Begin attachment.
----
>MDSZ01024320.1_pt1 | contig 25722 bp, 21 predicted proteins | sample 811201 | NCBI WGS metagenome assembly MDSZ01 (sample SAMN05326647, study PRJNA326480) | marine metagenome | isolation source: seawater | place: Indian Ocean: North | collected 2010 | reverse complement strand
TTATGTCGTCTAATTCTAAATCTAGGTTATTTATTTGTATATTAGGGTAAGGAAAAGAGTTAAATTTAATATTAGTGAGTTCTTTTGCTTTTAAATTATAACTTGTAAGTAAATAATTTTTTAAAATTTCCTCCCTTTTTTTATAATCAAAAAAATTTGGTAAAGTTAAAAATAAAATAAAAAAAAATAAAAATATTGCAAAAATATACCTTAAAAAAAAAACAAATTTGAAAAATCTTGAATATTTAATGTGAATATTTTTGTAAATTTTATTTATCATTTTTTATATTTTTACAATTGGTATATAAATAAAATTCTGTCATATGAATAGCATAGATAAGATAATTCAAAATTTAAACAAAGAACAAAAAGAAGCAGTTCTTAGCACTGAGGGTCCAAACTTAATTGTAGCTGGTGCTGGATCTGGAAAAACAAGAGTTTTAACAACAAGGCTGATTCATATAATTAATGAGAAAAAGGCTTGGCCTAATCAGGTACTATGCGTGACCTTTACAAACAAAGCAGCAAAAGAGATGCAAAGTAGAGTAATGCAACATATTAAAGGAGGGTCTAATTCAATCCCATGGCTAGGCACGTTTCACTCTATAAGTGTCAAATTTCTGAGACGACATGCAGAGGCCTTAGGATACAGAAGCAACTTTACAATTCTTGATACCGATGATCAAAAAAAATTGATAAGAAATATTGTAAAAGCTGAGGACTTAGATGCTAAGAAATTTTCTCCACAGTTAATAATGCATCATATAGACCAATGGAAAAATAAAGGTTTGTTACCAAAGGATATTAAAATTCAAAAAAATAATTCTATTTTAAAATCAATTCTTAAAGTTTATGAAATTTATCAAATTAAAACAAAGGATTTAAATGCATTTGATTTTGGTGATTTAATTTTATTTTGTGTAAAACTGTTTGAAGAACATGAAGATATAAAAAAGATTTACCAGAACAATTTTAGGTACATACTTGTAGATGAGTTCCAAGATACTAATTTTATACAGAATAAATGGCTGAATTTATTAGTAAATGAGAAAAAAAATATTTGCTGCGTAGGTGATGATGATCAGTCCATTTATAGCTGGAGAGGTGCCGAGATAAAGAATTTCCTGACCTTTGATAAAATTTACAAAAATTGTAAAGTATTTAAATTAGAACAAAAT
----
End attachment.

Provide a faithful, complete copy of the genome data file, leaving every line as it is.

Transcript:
>MDSZ01024320.1_pt1 | contig 25722 bp, 21 predicted proteins | sample 811201 | NCBI WGS metagenome assembly MDSZ01 (sample SAMN05326647, study PRJNA326480) | marine metagenome | isolation source: seawater | place: Indian Ocean: North | collected 2010 | reverse complement strand
TTATGTCGTCTAATTCTAAATCTAGGTTATTTATTTGTATATTAGGGTAAGGAAAAGAGTTAAATTTAATATTAGTGAGTTCTTTTGCTTTTAAATTATAACTTGTAAGTAAATAATTTTTTAAAATTTCCTCCCTTTTTTTATAATCAAAAAAATTTGGTAAAGTTAAAAATAAAATAAAAAAAAATAAAAATATTGCAAAAATATACCTTAAAAAAAAAACAAATTTGAAAAATCTTGAATATTTAATGTGAATATTTTTGTAAATTTTATTTATCATTTTTTATATTTTTACAATTGGTATATAAATAAAATTCTGTCATATGAATAGCATAGATAAGATAATTCAAAATTTAAACAAAGAACAAAAAGAAGCAGTTCTTAGCACTGAGGGTCCAAACTTAATTGTAGCTGGTGCTGGATCTGGAAAAACAAGAGTTTTAACAACAAGGCTGATTCATATAATTAATGAGAAAAAGGCTTGGCCTAATCAGGTACTATGCGTGACCTTTACAAACAAAGCAGCAAAAGAGATGCAAAGTAGAGTAATGCAACATATTAAAGGAGGGTCTAATTCAATCCCATGGCTAGGCACGTTTCACTCTATAAGTGTCAAATTTCTGAGACGACATGCAGAGGCCTTAGGATACAGAAGCAACTTTACAATTCTTGATACCGATGATCAAAAAAAATTGATAAGAAATATTGTAAAAGCTGAGGACTTAGATGCTAAGAAATTTTCTCCACAGTTAATAATGCATCATATAGACCAATGGAAAAATAAAGGTTTGTTACCAAAGGATATTAAAATTCAAAAAAATAATTCTATTTTAAAATCAATTCTTAAAGTTTATGAAATTTATCAAATTAAAACAAAGGATTTAAATGCATTTGATTTTGGTGATTTAATTTTATTTTGTGTAAAACTGTTTGAAGAACATGAAGATATAAAAAAGATTTACCAGAACAATTTTAGGTACATACTTGTAGATGAGTTCCAAGATACTAATTTTATACAGAATAAATGGCTGAATTTATTAGTAAATGAGAAAAAAAATATTTGCTGCGTAGGTGATGATGATCAGTCCATTTATAGCTGGAGAGGTGCCGAGATAAAGAATTTCCTGACCTTTGATAAAATTTACAAAAATTGTAAAGTATTTAAATTAGAACAAAAT